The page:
THE BALTIMORE CITY school board's problem, in legal, moral and operational terms, is distinctly not that it spends too much money. Its funding is simply inadequate, and in Maryland, as the Baltimore City Circuit Court ruled in Bradford vs. Maryland State Board of Education, inadequate is also unconstitutional.
Baltimore's students are not pampered, overprivileged, overindulged children in gorgeous surroundings with small, well-equipped classes, individual attention and extracurricular activities galore. Rather, they are stressed by poverty in literally unimaginable ways.
The school board's problem is that it has much too little to spend.
In fact, Maryland has been in continuous violation of Judge Joseph H. H. Kaplan's 2000 order, reaffirmed in 2002, requiring roughly $2,500 per student in additional funding to the Baltimore City public school system every year.
Judge Kaplan further ruled in 2002 that Thornton legislation would have little bearing on the state's failure to serve Baltimore's children until the full 2008 level of funding actually showed up in classrooms. So the state continues to be in violation of the judge's orders while the city still begs for what it won in court four years ago.
In the four years it took the board's $58 million deficit to accrue, $2,500 in additional funding per student adds up to an astonishing $1 billion. There would be no deficit if Baltimore's children had what was due them from the state.
To be precise, the $58 million deficit represents less than 6 percent of the missing $1 billion owed by court order. Underfunding of this magnitude necessarily leads to poor management. Board members, administrators, principals and teachers are constantly stretched thin, distracted from methodical planning, implementation and review. They all deal with more crises in a day than most of us can imagine.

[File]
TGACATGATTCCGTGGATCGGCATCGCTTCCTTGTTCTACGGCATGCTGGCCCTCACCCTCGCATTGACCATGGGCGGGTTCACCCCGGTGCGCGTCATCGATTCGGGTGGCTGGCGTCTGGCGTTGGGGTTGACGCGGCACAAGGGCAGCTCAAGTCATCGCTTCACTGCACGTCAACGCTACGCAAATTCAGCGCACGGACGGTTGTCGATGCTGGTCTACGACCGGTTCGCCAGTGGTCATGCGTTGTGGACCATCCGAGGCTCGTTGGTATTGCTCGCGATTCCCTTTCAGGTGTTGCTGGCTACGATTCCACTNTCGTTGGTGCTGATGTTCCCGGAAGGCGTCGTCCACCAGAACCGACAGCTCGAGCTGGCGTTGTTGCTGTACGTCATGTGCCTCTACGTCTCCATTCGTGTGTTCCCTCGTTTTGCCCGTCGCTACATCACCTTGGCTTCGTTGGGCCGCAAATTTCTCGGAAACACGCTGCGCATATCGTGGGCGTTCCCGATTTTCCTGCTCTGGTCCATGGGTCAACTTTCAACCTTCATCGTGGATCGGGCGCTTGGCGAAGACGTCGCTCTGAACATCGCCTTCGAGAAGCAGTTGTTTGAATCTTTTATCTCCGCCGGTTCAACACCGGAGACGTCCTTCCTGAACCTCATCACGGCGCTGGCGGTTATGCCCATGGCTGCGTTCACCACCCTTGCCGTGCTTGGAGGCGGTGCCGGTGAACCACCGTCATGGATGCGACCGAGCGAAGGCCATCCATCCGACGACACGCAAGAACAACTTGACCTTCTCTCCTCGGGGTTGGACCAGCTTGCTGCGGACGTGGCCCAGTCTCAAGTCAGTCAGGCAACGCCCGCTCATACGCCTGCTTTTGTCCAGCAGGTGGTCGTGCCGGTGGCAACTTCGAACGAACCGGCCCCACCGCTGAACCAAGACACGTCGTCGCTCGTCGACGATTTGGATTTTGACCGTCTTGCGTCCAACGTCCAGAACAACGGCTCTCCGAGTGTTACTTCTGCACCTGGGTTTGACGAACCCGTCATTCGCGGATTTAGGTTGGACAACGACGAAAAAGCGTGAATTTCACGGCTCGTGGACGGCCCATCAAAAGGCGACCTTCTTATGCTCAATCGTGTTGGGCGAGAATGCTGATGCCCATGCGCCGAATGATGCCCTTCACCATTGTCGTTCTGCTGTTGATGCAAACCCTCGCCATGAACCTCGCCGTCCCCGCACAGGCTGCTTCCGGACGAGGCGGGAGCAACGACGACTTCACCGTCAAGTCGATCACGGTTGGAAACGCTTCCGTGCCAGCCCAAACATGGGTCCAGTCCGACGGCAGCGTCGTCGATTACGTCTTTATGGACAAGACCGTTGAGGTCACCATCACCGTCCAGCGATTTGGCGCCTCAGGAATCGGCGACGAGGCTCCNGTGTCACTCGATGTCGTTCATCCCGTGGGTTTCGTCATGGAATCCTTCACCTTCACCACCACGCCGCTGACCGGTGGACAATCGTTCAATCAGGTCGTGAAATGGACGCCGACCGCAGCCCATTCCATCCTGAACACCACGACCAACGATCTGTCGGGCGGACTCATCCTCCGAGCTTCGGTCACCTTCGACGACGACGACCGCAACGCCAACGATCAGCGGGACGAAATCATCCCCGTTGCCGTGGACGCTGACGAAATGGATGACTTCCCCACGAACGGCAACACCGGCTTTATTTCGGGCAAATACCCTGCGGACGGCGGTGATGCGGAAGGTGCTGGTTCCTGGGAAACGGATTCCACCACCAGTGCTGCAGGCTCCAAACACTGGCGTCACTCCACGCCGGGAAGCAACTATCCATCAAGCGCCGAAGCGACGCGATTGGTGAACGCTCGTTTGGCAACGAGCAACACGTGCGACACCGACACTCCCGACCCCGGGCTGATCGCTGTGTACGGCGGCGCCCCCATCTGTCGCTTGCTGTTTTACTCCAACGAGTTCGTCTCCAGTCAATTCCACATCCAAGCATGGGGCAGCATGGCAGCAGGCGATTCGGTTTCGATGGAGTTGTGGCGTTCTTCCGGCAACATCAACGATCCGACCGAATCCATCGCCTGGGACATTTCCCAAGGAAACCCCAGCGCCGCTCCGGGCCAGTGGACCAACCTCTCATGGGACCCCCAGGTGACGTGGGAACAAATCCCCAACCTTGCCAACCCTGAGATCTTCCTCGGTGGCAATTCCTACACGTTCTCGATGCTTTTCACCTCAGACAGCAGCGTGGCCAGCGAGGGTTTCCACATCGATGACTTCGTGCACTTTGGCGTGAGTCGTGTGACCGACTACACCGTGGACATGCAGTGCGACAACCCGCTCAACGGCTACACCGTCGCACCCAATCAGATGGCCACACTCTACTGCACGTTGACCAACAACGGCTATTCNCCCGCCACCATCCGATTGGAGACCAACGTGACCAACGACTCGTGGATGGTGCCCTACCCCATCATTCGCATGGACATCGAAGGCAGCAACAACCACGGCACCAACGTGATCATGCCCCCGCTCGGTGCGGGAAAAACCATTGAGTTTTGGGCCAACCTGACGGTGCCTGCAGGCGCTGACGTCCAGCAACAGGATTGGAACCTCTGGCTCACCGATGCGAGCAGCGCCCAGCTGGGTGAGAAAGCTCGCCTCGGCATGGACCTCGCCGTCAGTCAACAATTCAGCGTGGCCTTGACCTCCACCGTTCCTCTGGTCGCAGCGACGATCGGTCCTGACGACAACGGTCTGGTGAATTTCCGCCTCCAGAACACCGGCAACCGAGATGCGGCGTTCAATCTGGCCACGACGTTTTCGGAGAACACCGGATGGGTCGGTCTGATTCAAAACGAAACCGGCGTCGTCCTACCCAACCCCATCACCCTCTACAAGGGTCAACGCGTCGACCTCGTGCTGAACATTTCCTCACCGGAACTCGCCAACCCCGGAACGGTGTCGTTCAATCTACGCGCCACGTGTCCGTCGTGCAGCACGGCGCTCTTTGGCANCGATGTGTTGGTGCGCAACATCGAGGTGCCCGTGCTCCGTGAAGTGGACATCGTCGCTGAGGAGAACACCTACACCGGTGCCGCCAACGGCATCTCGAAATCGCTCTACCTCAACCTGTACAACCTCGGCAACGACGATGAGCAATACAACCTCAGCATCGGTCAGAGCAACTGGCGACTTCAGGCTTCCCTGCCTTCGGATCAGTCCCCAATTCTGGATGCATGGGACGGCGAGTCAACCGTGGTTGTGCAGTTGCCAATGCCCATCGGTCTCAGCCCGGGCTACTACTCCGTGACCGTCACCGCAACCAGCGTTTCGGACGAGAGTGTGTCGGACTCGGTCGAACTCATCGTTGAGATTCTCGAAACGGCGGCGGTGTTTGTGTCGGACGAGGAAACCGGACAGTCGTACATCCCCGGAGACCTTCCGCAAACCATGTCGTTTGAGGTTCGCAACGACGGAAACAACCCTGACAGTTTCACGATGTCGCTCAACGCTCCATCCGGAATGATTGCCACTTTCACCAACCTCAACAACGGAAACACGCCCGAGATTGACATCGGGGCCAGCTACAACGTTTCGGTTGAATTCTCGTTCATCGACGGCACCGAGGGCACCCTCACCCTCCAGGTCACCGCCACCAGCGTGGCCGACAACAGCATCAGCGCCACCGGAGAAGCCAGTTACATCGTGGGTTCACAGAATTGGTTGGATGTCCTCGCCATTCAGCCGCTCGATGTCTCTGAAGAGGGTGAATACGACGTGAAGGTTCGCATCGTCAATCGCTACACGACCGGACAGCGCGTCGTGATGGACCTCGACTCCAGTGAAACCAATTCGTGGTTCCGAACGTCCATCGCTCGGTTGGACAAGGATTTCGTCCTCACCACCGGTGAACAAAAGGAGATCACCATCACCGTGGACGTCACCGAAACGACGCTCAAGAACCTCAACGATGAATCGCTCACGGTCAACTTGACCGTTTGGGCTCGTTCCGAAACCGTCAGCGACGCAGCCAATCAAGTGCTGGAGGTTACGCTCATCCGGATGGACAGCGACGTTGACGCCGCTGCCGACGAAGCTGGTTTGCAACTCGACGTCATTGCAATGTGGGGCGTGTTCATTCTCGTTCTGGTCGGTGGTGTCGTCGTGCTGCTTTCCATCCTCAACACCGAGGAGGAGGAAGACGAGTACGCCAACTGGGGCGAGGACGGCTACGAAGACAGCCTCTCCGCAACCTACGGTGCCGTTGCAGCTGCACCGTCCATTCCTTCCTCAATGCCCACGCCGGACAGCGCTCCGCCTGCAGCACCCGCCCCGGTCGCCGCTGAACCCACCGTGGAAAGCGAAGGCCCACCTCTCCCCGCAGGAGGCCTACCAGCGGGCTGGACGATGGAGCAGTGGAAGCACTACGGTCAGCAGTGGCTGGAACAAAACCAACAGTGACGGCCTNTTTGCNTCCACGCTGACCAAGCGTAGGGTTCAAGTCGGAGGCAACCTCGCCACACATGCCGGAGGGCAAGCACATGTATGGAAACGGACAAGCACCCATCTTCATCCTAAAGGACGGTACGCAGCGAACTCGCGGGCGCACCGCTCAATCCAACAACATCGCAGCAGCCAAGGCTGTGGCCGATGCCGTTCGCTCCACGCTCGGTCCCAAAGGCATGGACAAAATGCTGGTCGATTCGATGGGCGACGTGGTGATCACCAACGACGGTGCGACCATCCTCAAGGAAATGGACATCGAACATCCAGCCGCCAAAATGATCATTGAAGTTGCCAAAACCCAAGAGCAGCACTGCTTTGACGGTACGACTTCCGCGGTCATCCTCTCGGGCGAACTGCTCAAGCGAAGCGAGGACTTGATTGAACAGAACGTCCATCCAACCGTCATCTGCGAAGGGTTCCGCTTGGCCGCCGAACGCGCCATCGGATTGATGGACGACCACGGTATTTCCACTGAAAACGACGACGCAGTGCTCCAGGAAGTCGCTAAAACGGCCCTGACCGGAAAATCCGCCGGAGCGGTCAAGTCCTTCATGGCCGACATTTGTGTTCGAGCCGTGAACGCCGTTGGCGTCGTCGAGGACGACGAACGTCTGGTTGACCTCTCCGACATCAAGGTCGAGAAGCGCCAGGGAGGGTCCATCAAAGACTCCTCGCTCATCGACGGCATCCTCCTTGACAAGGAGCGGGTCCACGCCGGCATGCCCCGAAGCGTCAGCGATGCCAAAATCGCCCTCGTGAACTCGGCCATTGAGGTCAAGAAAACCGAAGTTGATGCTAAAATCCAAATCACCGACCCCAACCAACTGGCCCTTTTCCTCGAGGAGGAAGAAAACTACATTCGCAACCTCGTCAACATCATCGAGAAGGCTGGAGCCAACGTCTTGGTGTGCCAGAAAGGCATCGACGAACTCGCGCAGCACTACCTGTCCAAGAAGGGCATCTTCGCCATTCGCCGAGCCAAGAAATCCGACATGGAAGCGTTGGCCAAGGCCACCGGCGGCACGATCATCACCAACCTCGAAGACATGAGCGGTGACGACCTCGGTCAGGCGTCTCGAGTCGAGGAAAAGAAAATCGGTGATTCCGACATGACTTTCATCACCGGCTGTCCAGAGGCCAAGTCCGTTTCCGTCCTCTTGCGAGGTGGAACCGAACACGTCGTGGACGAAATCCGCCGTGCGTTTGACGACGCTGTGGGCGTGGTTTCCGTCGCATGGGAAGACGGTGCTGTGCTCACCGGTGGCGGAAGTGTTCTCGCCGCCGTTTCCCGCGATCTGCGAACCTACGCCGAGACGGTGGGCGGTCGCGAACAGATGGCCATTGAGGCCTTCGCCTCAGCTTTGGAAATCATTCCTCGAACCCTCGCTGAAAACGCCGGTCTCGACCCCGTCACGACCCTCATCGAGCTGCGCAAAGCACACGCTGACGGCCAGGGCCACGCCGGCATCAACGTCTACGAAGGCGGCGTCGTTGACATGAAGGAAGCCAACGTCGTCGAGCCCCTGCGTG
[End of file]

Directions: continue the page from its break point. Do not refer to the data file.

A case in point: Bonnie S. Copeland, the CEO of the school system, ought to be working on increasing learning for her students. She probably wishes she were spending time in schools speaking with principals, teachers, students and parents about learning. She probably wishes she were working on the appalling technology gap between city and suburban schools, or that she were following through on high school reform or developing art and music programs that we know are not extras but rather essential parts of quality education.
Instead, she finds all of her time eaten up with the budget crisis, listening to advice and complaints, figuring out whom to cut or to furlough, which contracts to abort, which programs to end, which politicians to woo. Years from now, someone will ask why Ms. Copeland wasn't more focused on instruction in her first year as CEO, as she said she would be, and the answer is simply that she was putting out a conflagration.
The deficit grew principally not from mismanagement but from the emergencies that arise every day in a city desperately poor.
It grew from replacing pipes that were poisoning children with lead, pipes that should have been replaced years ago, but weren't for lack of money. It grew from increasing salaries to attract and retain teachers in the most difficult positions the state has to fill. It grew from trying desperately to serve children with special needs, from trying to provide summer help to failing students, from trying to give teachers additional training, from trying to educate children laboring under decades of miseducation.
The deficit grew from trying to meet a level of need that ought to be a crime in the nation's fourth-richest state. The board was right, not wrong, to try to meet that need. It was promised that if it could increase student achievement, money would follow. But the board, the teachers, the students, the parents, did increase achievement, while the state still evades its constitutional responsibility.
The state Board of Education is the named defendant in the Bradford case, and it is the state board, not the city board, that should be finding the cash to keep our schools solvent. The state does not need to be persuaded to fund our children's education; it has already been ordered to do so.
A contempt finding and penalty of $58 million payable immediately would help thousands of children cope a little better with yet another year of inadequately funded education.
Jay Gillen is the Algebra Project teacher at the Stadium School. His children attend that school and Baltimore Polytechnic Institute.